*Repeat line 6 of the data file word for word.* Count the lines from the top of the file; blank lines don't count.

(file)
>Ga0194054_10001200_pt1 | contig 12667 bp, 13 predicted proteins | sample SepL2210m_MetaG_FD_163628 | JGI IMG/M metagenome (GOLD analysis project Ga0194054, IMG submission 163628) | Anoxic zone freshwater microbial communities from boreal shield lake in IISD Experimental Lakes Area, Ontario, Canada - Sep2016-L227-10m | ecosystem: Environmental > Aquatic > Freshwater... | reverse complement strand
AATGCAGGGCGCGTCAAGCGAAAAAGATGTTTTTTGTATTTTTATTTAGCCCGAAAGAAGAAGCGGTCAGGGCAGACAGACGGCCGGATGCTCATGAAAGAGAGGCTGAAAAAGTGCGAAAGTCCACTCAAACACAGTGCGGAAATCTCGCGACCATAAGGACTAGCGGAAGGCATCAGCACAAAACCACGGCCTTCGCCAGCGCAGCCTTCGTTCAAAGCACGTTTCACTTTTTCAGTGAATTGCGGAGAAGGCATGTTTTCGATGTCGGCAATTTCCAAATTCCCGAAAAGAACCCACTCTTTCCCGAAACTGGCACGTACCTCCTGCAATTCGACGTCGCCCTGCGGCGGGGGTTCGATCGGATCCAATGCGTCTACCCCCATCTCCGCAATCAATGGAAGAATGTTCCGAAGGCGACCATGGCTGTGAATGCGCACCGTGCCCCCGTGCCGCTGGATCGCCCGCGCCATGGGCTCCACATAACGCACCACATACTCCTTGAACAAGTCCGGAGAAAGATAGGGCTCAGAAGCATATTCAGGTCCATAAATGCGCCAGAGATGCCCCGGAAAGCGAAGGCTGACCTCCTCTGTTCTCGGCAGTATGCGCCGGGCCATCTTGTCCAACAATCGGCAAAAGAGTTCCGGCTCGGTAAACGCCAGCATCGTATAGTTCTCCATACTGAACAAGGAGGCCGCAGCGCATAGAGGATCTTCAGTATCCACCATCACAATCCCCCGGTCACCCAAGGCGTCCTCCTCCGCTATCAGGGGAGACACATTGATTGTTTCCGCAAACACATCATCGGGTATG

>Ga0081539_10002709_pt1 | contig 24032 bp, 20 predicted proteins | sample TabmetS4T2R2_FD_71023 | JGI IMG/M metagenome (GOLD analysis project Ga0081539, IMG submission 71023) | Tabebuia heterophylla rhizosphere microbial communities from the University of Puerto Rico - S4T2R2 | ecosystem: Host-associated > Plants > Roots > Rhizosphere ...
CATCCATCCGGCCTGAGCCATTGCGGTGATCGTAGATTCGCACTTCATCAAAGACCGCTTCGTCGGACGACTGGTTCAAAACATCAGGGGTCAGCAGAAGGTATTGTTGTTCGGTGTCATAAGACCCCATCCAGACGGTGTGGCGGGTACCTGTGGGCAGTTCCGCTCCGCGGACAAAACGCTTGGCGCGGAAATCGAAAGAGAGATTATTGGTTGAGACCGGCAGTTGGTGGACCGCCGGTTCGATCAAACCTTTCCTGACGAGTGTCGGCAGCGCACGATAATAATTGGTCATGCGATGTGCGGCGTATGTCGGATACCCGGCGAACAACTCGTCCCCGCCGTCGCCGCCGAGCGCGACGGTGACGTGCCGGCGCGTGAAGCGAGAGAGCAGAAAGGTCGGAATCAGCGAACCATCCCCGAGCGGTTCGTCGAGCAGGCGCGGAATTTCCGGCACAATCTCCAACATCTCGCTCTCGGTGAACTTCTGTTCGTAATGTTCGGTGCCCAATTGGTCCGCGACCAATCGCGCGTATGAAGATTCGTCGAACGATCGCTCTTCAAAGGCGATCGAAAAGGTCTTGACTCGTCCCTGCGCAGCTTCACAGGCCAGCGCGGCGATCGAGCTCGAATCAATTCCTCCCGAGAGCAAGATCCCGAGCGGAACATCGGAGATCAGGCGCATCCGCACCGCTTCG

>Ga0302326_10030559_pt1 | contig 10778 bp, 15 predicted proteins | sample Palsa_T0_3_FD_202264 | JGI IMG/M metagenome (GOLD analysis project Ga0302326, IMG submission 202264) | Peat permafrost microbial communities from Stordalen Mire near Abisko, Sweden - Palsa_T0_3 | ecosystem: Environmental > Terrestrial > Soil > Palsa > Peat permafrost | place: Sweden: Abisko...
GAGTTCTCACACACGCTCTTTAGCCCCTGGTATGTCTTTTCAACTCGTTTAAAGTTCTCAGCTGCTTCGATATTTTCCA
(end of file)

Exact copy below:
GAGTTCTCACACACGCTCTTTAGCCCCTGGTATGTCTTTTCAACTCGTTTAAAGTTCTCAGCTGCTTCGATATTTTCCA